Stay tuned for the next exciting episode, Indiana Jones and the Saucermen from Mars…

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iStock // Ekaterina Minaeva
Man Buys Two Metric Tons of LEGO Bricks; Sorts Them Via Machine Learning
May 21, 2017
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iStock // Ekaterina Minaeva

Jacques Mattheij made a small, but awesome, mistake. He went on eBay one evening and bid on a bunch of bulk LEGO brick auctions, then went to sleep. Upon waking, he discovered that he was the high bidder on many, and was now the proud owner of two tons of LEGO bricks. (This is about 4400 pounds.) He wrote, "[L]esson 1: if you win almost all bids you are bidding too high."

Mattheij had noticed that bulk, unsorted bricks sell for something like €10/kilogram, whereas sets are roughly €40/kg and rare parts go for up to €100/kg. Much of the value of the bricks is in their sorting. If he could reduce the entropy of these bins of unsorted bricks, he could make a tidy profit. While many people do this work by hand, the problem is enormous—just the kind of challenge for a computer. Mattheij writes:

There are 38000+ shapes and there are 100+ possible shades of color (you can roughly tell how old someone is by asking them what lego colors they remember from their youth).

In the following months, Mattheij built a proof-of-concept sorting system using, of course, LEGO. He broke the problem down into a series of sub-problems (including "feeding LEGO reliably from a hopper is surprisingly hard," one of those facts of nature that will stymie even the best system design). After tinkering with the prototype at length, he expanded the system to a surprisingly complex system of conveyer belts (powered by a home treadmill), various pieces of cabinetry, and "copious quantities of crazy glue."

Here's a video showing the current system running at low speed:

The key part of the system was running the bricks past a camera paired with a computer running a neural net-based image classifier. That allows the computer (when sufficiently trained on brick images) to recognize bricks and thus categorize them by color, shape, or other parameters. Remember that as bricks pass by, they can be in any orientation, can be dirty, can even be stuck to other pieces. So having a flexible software system is key to recognizing—in a fraction of a second—what a given brick is, in order to sort it out. When a match is found, a jet of compressed air pops the piece off the conveyer belt and into a waiting bin.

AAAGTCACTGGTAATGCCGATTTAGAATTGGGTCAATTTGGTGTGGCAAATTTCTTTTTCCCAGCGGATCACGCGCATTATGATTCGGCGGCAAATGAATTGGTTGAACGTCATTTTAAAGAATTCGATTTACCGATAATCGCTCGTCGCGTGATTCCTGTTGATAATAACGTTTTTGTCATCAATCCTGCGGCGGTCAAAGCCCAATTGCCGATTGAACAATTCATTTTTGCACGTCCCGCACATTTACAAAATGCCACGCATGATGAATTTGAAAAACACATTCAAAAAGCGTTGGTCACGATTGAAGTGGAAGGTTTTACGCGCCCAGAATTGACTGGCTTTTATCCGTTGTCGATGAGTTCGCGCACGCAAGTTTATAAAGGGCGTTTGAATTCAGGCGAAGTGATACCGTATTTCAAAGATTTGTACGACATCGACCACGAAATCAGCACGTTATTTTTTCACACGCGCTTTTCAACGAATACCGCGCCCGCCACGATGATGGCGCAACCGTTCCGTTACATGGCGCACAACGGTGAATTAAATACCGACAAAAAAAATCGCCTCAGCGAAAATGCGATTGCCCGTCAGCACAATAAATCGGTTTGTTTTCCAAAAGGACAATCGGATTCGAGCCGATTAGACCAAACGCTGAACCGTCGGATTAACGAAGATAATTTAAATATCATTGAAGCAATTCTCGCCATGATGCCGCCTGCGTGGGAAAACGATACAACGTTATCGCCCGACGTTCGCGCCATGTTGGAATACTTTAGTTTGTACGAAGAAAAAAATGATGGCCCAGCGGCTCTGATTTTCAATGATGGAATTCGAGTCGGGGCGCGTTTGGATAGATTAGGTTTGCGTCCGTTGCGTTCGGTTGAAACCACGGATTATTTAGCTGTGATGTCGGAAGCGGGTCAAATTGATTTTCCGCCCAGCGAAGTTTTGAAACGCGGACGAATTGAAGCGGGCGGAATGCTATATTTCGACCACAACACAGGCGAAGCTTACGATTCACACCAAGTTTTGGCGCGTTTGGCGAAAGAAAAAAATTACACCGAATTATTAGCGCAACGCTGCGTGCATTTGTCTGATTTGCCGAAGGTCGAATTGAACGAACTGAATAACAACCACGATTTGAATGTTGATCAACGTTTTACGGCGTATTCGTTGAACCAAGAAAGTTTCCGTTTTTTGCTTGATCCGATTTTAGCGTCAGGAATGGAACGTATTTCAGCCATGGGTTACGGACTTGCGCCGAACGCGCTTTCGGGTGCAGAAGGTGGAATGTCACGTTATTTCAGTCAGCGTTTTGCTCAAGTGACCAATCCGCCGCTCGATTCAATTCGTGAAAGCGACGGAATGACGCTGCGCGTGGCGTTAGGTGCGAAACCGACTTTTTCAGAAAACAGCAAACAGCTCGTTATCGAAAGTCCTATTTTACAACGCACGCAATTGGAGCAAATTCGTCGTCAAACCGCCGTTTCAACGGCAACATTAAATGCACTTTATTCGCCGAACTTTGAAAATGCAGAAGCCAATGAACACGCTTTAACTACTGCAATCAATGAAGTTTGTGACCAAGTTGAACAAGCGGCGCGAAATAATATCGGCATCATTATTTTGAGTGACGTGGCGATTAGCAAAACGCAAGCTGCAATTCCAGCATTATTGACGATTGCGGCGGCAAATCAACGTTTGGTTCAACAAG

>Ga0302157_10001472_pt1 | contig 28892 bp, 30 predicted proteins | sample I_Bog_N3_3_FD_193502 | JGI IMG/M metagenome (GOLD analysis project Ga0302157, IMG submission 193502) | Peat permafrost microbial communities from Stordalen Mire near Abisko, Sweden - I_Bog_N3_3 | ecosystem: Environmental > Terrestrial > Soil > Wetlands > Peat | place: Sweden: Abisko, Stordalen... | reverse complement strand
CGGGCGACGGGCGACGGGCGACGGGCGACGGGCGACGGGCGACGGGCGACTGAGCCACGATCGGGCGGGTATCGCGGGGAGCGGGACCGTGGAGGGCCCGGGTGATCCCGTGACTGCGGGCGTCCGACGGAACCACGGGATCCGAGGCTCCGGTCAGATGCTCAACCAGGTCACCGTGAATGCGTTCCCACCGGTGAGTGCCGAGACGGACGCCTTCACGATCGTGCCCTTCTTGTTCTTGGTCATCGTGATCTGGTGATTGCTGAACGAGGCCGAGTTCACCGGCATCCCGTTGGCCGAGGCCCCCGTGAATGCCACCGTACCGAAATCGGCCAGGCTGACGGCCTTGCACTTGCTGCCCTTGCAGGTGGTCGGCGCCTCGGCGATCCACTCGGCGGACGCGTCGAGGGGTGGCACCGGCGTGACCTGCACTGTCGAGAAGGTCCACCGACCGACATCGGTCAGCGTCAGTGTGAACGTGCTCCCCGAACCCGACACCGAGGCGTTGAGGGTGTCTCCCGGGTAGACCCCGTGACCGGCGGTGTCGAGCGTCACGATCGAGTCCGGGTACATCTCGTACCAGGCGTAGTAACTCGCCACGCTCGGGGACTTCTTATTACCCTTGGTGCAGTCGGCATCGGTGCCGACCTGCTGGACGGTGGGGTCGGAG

After much experimentation, Mattheij rewrote the software (several times in fact) to accomplish a variety of basic tasks. At its core, the system takes images from a webcam and feeds them to a neural network to do the classification. Of course, the neural net needs to be "trained" by showing it lots of images, and telling it what those images represent. Mattheij's breakthrough was allowing the machine to effectively train itself, with guidance: Running pieces through allows the system to take its own photos, make a guess, and build on that guess. As long as Mattheij corrects the incorrect guesses, he ends up with a decent (and self-reinforcing) corpus of training data. As the machine continues running, it can rack up more training, allowing it to recognize a broad variety of pieces on the fly.

Here's another video, focusing on how the pieces move on conveyer belts (running at slow speed so puny humans can follow). You can also see the air jets in action:

In an email interview, Mattheij told Mental Floss that the system currently sorts LEGO bricks into more than 50 categories. It can also be run in a color-sorting mode to bin the parts across 12 color groups. (Thus at present you'd likely do a two-pass sort on the bricks: once for shape, then a separate pass for color.) He continues to refine the system, with a focus on making its recognition abilities faster. At some point down the line, he plans to make the software portion open source. You're on your own as far as building conveyer belts, bins, and so forth.

Check out Mattheij's writeup in two parts for more information. It starts with an overview of the story, followed up with a deep dive on the software. He's also tweeting about the project (among other things). And if you look around a bit, you'll find bulk LEGO brick auctions online—it's definitely a thing!

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Name the Author Based on the Character
May 23, 2017